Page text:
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Genetics: ‘Junk’ DNA inherited from our ancient ancestors could be rewiring our brains, study finds

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genetics junk dna inherited from our ancient ancestors could be rewiring our brains study finds

Some of our brain’s activity could be being guided by so-called ‘junk DNA’ we inherited from our ancient ancestors, a new study has concluded.

The human genome contains all the instructions needed to build and maintain our bodies — however half of it appears to be ‘junk’ that doesn’t code for any proteins.

Much of this mysterious extra DNA comes in the form of transposons — or ‘jumping genes’ — which can move around between people and appear in different places.

It is thought that transposons originated from ancient viruses — and can today be harmful if they have ‘jumped’ into a gene such as to disrupt cellular processes.

However, recently experts have proposed that this ‘junk’ information may in fact play an active and beneficial role in our bodies. 

Working with flies, expert from the University of Oxford have found that transposons appear to be related to specific genes that control our behaviour and emotions.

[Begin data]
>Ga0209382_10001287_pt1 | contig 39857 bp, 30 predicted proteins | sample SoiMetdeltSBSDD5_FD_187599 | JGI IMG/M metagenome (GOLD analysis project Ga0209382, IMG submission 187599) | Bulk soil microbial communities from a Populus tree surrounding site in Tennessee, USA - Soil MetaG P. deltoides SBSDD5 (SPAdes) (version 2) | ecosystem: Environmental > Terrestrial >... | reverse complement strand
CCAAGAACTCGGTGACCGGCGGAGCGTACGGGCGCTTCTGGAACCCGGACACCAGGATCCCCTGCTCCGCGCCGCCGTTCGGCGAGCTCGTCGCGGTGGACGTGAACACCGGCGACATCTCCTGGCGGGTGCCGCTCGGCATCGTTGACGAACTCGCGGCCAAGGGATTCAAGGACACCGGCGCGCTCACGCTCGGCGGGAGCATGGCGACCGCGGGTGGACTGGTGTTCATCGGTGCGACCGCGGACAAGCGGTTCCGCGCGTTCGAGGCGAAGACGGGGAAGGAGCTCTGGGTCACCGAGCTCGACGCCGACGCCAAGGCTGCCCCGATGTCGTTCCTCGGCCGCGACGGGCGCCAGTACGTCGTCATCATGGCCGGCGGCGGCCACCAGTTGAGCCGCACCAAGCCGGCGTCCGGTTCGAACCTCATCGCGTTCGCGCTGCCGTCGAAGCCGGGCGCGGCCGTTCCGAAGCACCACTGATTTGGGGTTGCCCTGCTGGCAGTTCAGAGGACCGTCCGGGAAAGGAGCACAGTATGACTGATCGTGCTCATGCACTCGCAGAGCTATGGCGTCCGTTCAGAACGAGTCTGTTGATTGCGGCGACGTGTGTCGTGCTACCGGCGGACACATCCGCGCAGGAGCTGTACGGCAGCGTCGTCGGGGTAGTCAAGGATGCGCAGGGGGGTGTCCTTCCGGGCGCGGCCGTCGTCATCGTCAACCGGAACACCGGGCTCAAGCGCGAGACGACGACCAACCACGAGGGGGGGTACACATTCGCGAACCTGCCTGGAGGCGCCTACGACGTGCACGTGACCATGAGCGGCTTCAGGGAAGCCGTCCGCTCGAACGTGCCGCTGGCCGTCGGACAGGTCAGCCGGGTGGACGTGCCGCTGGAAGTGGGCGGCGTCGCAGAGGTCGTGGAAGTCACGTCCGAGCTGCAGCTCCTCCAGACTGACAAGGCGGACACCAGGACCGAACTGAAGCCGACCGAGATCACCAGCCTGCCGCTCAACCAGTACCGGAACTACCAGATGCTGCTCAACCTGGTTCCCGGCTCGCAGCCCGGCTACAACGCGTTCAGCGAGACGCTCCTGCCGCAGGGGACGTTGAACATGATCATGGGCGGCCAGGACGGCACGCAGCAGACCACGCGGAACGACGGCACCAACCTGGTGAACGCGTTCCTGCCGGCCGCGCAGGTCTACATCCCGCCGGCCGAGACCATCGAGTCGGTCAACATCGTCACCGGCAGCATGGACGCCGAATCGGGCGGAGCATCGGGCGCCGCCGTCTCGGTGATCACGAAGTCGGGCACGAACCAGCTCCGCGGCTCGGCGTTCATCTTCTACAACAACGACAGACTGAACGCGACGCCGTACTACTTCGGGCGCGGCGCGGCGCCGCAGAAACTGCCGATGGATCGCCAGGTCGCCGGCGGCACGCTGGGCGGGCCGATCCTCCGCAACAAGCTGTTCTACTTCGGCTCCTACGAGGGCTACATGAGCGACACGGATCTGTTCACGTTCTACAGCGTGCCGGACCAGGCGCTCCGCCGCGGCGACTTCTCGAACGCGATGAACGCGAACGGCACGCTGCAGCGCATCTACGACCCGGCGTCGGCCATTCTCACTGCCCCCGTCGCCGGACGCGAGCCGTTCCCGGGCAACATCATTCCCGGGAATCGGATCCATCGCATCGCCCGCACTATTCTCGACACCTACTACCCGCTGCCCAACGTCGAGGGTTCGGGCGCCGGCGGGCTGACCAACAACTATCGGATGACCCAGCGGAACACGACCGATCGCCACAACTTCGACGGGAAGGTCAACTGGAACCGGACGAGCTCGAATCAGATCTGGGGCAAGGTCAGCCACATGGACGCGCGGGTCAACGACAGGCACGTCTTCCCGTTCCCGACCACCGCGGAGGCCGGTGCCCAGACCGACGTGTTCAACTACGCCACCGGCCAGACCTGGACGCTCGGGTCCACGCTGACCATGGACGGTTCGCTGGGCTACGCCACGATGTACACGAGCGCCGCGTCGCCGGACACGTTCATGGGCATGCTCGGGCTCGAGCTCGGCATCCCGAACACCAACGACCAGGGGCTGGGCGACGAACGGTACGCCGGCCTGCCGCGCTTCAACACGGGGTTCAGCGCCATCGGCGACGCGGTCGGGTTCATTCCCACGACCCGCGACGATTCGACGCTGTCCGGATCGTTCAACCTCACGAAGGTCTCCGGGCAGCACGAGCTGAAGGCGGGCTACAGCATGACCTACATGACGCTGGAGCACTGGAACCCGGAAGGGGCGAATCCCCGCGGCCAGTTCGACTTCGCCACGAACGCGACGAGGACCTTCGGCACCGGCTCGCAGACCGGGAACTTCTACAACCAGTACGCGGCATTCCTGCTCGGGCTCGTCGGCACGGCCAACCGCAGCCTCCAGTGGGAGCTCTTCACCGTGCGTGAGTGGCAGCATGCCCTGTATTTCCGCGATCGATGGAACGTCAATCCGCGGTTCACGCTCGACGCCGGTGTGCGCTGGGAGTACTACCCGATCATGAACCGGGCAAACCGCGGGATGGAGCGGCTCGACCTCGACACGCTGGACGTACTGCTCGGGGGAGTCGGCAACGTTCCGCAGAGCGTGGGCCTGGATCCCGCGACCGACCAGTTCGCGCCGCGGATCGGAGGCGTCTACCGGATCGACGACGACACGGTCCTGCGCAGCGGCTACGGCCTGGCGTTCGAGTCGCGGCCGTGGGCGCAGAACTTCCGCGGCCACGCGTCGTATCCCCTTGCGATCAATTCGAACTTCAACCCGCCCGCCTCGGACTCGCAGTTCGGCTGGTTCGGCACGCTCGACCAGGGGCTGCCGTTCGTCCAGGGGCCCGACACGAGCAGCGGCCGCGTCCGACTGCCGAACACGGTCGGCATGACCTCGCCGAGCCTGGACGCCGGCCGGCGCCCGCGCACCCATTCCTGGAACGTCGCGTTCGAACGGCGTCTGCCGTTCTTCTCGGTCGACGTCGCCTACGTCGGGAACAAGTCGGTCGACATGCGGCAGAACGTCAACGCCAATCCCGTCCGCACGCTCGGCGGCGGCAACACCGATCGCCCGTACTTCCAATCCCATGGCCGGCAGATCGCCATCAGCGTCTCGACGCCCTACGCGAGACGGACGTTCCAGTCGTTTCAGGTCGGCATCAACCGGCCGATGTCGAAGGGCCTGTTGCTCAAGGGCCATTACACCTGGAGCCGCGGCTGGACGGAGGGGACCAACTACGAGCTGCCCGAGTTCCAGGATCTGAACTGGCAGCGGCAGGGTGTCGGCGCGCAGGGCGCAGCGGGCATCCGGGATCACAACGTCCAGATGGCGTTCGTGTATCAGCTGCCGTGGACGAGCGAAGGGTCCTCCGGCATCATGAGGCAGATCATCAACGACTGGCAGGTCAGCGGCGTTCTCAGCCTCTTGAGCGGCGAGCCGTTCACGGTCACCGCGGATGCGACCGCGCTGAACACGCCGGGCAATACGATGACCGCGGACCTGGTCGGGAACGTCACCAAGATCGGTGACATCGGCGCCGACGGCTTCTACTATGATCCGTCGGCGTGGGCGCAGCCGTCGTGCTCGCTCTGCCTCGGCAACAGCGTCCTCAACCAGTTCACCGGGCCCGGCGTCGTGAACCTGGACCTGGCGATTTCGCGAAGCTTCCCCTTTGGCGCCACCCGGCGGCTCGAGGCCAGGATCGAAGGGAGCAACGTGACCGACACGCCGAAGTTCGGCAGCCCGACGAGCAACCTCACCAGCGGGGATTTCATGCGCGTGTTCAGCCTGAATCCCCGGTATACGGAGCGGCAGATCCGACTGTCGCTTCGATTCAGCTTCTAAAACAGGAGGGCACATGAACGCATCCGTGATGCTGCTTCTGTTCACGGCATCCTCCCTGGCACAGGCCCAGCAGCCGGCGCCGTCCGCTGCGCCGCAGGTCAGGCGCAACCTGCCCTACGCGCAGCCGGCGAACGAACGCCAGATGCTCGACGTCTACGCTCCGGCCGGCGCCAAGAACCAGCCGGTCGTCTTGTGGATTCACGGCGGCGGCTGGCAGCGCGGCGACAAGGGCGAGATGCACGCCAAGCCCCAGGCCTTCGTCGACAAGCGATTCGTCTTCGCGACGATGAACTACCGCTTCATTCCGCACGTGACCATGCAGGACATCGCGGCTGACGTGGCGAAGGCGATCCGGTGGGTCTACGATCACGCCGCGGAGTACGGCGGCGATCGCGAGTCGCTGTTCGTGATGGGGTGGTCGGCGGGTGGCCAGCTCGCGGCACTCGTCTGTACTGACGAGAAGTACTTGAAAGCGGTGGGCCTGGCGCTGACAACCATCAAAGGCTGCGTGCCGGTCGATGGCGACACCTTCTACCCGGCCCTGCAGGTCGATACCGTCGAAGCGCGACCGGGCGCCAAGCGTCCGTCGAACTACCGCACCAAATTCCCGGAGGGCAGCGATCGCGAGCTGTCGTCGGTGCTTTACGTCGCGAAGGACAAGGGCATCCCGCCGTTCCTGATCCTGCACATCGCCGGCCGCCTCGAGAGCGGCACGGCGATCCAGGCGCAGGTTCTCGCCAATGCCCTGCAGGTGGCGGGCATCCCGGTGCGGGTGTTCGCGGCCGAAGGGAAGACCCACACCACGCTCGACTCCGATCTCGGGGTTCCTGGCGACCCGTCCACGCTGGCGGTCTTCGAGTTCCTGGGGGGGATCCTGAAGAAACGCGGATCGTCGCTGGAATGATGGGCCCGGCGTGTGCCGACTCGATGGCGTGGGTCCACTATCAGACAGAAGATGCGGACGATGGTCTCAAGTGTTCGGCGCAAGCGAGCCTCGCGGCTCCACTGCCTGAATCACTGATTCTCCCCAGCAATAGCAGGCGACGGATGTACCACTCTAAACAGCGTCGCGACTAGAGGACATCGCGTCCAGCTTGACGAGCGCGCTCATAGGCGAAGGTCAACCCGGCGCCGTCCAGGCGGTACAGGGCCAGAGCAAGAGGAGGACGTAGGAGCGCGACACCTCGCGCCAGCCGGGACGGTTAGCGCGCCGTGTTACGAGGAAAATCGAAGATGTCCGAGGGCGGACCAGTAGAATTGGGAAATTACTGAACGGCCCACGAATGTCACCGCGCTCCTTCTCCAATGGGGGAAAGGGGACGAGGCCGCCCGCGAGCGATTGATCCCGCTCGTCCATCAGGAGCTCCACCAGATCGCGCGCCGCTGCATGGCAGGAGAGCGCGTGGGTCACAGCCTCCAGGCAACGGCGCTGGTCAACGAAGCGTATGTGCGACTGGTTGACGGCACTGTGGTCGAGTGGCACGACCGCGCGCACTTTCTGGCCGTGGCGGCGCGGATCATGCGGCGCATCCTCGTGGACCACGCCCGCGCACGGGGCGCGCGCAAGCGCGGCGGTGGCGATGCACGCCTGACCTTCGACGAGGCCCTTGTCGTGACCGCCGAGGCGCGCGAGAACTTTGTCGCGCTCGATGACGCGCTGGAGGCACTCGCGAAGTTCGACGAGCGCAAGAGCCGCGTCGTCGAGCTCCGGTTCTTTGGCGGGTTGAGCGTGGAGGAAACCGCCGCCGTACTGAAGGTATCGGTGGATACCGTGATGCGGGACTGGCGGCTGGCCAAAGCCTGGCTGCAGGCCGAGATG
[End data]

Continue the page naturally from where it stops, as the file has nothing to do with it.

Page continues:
Some of our brain's activity could be being guided by so-called 'junk DNA' we inherited from our ancient ancestors, a new study has concluded

Some of our brain’s activity could be being guided by so-called ‘junk DNA’ we inherited from our ancient ancestors, a new study has concluded

At Oxford’s Centre for Neural Circuits and Behaviour, researchers have been investigating transposon activity in unprecedented detail in the brains of fruit flies — which are used a model organism — by means of so-called single-cell sequencing.

Their findings showed that transposons are not active across the whole fly brain, but instead operate in certain areas only, forming distinct patterns of expression.

Moreover, these patterns appeared to be linked to genes located near transposons — suggesting that this ‘junk’ DNA may in fact play a beneficial role in our bodies.